Inbreeding and assortative mating are not the same. Close relatives resemble each other more than unrelated individuals on the average but not necessarily for any particular trait in particular individuals. So inbreeding can result in the mating of quite dissimilar individuals. On the other hand, individuals who resemble each other for some trait may do so because they are relatives, but unrelated individuals also may have specific resemblances. Brothers and sisters do not all have the same eye color, and blue-eyed people are not all related to one another.
Assortative mating for some traits is common. In humans, there is a positive assortative mating bias for skin color and height, for example. An important difference between assortative mating and inbreeding is that the former is specific to a trait, whereas the latter applies to the entire genome. Individuals may mate assortatively with respect to height but at random with respect to blood group. Cousins, on the other hand, resemble each other genetically on the average to the same degree at all loci.
For both positive assortative mating and inbreeding, the consequence to population structure is the same: there is an increase in homozygosity above the level predicted by the Hardy-Weinberg equilibrium. If two individuals are related, they have at least one common ancestor. Thus, there is some chance that an allele carried by one of them and an allele carried by the other are both descended from the identical DNA molecule. The result is that there is an extra chance of homozygosity by descent, to be added to the chance of homozygosity (p2 + q2) that arises from the random mating of unrelated individuals. The probability of homozygosity by descent is called the inbreeding coefficient (F). Figure 24-6 and Box 24-5 illustrate the calculation of the probability of homozygosity by descent. Individuals I and II are full sibs because they share both parents. We label each allele in the parents uniquely to keep track of them. Individuals I and II mate to produce individual III. If individual I is A1/A3 and the gamete that it contributes to III contains the allele A1, then we would like to calculate the probability that the gamete produced by II is also A1. The chance is 1/2 that II will receive A1 from its father, and, if it does, the chance is 1/2 that II will pass A1 on to the gamete in question. Thus, the probability that III will receive an A1 from II is 1/2 × 1/2 = 1/4 and this is the chance that III—the product of a full-sib mating—will be homozygous by descent.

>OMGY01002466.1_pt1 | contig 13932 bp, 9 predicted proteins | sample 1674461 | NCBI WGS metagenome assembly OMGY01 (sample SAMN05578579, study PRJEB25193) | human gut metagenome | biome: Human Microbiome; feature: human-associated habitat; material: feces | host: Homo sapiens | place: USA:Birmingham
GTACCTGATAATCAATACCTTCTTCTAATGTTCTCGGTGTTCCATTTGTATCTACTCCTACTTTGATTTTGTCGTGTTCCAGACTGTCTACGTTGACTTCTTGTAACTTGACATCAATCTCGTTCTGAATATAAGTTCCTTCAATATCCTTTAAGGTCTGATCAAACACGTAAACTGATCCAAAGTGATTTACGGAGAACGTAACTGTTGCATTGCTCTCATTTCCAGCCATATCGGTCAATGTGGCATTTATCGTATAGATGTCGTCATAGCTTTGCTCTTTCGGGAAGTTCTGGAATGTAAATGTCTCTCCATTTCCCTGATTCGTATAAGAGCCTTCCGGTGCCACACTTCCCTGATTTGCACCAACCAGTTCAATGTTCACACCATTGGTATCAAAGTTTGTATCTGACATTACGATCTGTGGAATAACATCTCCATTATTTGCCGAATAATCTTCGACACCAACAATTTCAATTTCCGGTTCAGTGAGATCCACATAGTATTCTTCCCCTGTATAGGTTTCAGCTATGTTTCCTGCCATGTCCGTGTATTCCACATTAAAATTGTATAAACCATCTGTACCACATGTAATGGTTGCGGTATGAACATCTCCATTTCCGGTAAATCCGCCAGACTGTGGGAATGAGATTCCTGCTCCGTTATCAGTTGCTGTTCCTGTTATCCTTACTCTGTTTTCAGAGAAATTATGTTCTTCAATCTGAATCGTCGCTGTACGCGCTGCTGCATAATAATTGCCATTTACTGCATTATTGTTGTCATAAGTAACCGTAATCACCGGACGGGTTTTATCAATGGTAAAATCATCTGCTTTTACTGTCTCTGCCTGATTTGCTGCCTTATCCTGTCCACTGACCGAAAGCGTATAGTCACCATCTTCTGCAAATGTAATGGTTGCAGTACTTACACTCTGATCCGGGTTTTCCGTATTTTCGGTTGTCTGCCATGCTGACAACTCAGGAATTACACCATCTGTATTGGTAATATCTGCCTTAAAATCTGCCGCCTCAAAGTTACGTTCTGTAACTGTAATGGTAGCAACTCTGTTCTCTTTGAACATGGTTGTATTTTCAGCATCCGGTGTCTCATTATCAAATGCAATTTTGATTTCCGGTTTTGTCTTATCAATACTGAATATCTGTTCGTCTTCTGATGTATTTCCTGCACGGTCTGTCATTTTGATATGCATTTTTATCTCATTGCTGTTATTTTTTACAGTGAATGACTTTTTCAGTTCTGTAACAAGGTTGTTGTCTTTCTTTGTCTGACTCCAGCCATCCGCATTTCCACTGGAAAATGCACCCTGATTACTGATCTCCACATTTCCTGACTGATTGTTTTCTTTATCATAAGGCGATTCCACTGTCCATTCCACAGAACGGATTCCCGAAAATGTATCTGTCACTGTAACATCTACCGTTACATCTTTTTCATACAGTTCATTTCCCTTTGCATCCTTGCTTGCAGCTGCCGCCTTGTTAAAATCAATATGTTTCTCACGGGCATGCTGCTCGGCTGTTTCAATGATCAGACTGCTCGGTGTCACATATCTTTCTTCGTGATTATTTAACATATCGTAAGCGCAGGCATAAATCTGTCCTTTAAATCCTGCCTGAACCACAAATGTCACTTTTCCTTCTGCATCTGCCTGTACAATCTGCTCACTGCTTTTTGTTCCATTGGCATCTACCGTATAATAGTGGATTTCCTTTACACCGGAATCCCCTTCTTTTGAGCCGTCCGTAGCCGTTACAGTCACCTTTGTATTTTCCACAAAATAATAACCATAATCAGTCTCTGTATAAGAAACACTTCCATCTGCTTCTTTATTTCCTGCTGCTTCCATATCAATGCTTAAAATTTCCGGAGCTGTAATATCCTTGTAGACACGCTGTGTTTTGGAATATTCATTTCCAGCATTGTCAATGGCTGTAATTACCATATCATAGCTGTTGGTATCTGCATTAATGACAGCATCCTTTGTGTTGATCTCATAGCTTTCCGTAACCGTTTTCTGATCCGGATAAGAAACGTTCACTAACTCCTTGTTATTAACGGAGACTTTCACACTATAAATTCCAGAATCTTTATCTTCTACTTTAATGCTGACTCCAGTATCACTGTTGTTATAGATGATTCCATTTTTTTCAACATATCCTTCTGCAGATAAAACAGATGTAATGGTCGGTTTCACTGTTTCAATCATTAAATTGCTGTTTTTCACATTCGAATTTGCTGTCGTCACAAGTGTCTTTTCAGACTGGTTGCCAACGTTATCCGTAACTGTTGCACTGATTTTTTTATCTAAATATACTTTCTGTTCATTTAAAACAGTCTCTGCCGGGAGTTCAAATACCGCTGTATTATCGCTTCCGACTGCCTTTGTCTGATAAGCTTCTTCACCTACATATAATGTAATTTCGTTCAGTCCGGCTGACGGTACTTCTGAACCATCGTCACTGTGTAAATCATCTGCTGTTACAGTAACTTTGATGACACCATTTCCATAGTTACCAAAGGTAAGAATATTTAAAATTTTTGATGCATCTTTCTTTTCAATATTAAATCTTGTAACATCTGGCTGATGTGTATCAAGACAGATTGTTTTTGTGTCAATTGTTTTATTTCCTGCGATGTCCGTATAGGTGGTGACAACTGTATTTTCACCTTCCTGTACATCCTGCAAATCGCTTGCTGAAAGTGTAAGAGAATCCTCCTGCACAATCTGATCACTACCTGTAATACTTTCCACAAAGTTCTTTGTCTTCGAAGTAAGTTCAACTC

Calculation of homozygosity by descent for an offspring (III) of a brother–sister (I–II) mating. The probability that II will receive A1 from its father is 1/2; if it does, the probability that II will pass A1 on to the generation producing (more...)
Effect of the Mating of Close Relatives on Homozygosity. The probability of a homozygous a/a offspring from a brother–sister mating is: We assume that the chance that both grandparents are A/a is negligible. If p is very small, then q is nearly 1.0 (more...)
Such close inbreeding can have deleterious consequences. Let’s consider a rare deleterious allelea that, when homozygous, causes a metabolic disorder. If the frequency of the allele in the population is p, then the probability that a random couple will produce a homozygous offspring is only p2 (from the Hardy-Weinberg equilibrium). Thus, if p is, say, 1/1000, the frequency of homozygotes will be 1 in 1,000,000. Now suppose that the couple are brother and sister. If one of their common parents is a heterozygote for the disease, they may both receive it and may both pass it on to their offspring. As the calculation shows, the rarer the gene, the worse the relative risk of a defective offspring from inbreeding. For more-distant relatives, the chance of homozygosity by descent is less but still substantial. For first cousins, for example, the relative risk is 1/16p compared with random mating.
Systematic inbreeding between close relatives eventually leads to complete homozygosity of the population but at different rates, depending on the degree of relationship. Which allele is fixed within a line is a matter of chance. If, in the original population from which the inbred lines are taken, allele A has frequency p and allele a has frequency q = 1 − p, then a proportion p of the homozygous lines established by inbreeding will be homozygous A/A and a proportion q of the lines will be a/a. Inbreeding takes the genetic variation present within the original population and converts it into variation between homozygous inbred lines sampled from the population (Figure 24-7).